We began our first foray into 2017's Nifty Fifty event (it's an event, not a race!) in much the same fashion as we had began previous events. A BBQ, lots of friends from work, far too much alcohol and at least somebody puking the night before.
There's nothing like riding an under-powered bike on a formidable track to clear a hangover of a morning!
Being as we had gotten our bike earlier than any event previously, our record was finishing the bike at 6:30pm on the Friday afternoon with the race being Saturday morning at 11am, our team were feeling quietly confident. This showed in how much bravado and willy waving had was going on in between swigs of cider and munching on freshly cooked burger. In hindsight this may not have been the best course of action.
In the morning, with a few sore heads, the kettle was forced into overdrive to cope with the demand while the BBQ had sausages sizzling to try to appease the the queasy feeling that had come across much of camp.
After the initial feeling of night well spent thoughts turned to the "event", bikes were pushed to scrutineering, licence forms handed in and transponders received to zip tie to the bike. We were relatively isolated in having it quite easy, some of my colleagues teams only had their bikes running properly and well that morning and others only had their first ride of the bike that morning too! Talk about cutting it fine.
Soon it was time for the briefing and after a bit of talk about common sense, expected riding standards and the flags it was time to get the right people geared up, the bike fully fuelled and ready for the first lap just to check the transponders are reading and so on before lining up for the event start. 2 of our 6 work teams didn't even make the start, weirdly these were the same 2 that hadn't properly ran the bikes yet...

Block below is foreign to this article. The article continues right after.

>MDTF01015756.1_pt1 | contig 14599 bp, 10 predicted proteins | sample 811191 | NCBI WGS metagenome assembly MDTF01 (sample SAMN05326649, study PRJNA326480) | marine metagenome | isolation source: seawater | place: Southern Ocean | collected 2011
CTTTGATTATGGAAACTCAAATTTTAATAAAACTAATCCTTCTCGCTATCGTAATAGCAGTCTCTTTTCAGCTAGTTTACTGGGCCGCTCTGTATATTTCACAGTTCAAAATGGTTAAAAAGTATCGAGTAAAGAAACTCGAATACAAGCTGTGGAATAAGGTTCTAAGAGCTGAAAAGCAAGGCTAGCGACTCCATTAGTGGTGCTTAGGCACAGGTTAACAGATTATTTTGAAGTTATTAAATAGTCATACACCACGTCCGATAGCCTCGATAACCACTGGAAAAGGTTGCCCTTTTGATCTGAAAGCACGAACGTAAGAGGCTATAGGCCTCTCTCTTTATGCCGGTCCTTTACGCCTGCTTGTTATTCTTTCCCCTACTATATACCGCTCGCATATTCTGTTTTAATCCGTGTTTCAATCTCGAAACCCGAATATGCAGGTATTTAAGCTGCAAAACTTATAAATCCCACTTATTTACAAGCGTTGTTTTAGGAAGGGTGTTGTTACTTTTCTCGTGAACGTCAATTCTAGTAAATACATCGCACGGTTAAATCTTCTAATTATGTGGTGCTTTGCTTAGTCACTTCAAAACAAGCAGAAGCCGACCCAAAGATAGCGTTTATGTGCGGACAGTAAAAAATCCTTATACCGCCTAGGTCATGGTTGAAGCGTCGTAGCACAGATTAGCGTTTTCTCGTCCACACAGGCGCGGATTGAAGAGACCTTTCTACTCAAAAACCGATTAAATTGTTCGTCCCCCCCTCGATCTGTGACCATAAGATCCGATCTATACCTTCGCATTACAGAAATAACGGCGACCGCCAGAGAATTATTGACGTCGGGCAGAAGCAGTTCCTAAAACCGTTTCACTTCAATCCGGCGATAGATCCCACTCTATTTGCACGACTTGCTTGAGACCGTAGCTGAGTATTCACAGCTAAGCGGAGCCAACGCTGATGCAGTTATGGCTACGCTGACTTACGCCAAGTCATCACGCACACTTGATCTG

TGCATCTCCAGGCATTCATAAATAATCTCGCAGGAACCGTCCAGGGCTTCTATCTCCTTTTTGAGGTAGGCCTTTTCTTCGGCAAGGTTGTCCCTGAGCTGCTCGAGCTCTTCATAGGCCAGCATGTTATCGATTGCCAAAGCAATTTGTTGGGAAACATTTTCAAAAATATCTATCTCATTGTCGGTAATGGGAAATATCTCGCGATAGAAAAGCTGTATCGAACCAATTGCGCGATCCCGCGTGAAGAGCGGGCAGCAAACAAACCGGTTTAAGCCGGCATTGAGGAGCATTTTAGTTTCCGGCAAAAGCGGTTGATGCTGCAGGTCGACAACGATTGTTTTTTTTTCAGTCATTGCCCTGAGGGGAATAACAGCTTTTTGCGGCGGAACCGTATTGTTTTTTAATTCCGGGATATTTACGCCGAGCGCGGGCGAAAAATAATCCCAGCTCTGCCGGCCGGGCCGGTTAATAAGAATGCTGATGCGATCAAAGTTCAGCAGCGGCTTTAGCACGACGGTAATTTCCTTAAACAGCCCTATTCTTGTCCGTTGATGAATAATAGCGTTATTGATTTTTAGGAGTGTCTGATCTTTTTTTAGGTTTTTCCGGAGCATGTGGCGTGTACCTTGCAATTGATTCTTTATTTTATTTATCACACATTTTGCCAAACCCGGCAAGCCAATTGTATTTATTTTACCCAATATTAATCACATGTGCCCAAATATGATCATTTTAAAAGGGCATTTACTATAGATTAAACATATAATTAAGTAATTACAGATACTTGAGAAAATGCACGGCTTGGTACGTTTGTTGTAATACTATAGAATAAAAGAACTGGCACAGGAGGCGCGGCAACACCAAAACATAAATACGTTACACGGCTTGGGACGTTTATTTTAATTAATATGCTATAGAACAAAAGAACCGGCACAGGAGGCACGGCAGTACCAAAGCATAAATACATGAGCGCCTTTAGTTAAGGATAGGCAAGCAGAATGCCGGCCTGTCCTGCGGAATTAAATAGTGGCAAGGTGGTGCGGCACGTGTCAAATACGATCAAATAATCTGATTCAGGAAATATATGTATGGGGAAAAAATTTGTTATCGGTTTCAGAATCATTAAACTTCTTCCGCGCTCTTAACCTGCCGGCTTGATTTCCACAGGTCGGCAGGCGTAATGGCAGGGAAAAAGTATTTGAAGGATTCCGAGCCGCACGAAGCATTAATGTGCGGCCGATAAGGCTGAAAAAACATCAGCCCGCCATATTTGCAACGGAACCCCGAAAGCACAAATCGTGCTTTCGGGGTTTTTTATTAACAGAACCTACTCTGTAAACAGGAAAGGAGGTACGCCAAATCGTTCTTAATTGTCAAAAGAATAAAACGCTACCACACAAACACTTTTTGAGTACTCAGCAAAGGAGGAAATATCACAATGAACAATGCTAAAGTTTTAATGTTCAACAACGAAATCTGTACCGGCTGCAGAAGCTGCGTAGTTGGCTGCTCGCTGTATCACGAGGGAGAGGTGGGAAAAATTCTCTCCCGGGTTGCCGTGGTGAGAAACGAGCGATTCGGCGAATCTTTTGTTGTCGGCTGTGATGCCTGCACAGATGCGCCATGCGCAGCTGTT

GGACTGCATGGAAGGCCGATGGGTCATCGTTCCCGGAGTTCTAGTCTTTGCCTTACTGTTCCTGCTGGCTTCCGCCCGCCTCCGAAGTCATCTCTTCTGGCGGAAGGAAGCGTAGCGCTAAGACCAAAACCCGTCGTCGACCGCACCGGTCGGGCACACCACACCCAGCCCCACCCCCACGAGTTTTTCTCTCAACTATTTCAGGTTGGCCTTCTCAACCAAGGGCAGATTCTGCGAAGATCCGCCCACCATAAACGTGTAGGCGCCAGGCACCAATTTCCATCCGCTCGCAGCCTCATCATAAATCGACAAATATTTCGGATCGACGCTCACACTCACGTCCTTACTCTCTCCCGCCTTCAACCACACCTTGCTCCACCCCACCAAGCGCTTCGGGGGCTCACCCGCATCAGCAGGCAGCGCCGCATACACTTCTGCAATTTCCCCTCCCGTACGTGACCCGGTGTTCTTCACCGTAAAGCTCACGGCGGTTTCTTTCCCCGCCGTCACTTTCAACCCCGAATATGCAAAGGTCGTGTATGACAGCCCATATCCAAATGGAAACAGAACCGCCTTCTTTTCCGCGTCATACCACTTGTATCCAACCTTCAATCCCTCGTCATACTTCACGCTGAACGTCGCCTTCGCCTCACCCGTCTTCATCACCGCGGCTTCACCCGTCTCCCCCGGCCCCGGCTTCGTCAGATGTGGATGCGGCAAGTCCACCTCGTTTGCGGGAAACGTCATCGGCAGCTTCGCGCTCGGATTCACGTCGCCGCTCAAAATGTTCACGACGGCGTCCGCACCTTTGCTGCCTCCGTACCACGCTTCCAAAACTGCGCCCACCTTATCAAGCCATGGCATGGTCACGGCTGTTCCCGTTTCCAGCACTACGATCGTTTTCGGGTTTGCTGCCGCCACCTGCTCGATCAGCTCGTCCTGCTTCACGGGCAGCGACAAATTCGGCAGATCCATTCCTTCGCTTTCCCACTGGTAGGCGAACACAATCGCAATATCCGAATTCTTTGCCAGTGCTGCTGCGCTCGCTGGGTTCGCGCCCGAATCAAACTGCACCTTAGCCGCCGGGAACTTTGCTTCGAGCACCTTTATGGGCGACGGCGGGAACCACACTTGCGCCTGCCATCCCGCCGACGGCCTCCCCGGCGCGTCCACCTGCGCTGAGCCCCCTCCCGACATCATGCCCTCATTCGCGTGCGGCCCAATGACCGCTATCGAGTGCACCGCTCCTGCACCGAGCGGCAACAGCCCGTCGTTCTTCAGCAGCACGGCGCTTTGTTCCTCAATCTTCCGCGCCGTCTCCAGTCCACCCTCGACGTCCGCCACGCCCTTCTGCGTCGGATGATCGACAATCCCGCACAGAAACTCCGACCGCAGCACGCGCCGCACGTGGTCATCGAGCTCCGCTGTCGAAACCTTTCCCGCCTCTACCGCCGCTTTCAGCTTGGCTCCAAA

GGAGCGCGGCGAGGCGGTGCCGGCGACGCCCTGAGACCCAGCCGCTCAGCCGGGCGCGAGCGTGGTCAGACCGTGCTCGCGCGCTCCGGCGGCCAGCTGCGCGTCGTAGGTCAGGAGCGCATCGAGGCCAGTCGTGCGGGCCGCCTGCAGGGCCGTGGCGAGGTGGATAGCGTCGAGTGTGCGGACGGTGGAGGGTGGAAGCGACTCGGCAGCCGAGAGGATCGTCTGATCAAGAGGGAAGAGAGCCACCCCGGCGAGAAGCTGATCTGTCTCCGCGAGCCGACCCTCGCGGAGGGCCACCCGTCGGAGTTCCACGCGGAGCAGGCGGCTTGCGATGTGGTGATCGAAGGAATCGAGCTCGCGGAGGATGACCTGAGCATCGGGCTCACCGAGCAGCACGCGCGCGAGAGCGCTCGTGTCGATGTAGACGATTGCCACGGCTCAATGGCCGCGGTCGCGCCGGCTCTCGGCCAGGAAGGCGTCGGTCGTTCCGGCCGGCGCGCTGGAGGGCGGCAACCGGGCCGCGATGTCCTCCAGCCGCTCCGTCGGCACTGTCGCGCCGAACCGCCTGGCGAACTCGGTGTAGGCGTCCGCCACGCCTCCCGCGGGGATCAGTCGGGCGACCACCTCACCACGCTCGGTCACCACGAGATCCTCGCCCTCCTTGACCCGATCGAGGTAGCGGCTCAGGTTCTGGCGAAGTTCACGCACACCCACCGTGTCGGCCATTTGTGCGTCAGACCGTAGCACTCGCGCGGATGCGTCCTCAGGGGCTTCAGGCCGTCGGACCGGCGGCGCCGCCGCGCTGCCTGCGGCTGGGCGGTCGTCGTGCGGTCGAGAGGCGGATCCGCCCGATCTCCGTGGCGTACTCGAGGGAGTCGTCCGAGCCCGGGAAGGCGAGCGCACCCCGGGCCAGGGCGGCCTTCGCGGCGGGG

At a couple of minutes past 11:00, the two waves of bikes to separate the two classes were sent underway and thus 5 hours of eventing started. It was clear from the beginning that our bike was not the fastest machine although this is something we had known for a while, what wasn't quite expected however was the fact we would be getting beaten on the straights by some twist and go machines!
All was going relatively well until about the 1 hour mark, our final team member to have a ride encountered our first issue of the day. For some reason the bike was struggling to select gears.
In the pits with the bike lay on it's side to avoid dumping the engine oil everywhere, the clutch casing was removed, albeit with some choice swear words as it had gotten incredibly hot, and investigations began.
I think it took 6 or 7 goes of fiddling with various parts, fitting the casing back on and removing it again for more investigations until we found the clutch had a lot of end float. We quickly narrowed this down to the fact the clutch nut had come loose which was caused by the lock washer shearing a tab.
Thinking we had solved the issue we managed to bodge it back together, nip the lock nut up and got everything back together before trying to select gears. Still nothing.
Once again we delved back into the depths of the engine, with confidence waining of whether we would be able to fix the bike and the clock ever ticking, with other bikes still counting up laps we finally realised where the clutch had come loose, it had worn the splines internally that locate it on the crankshaft.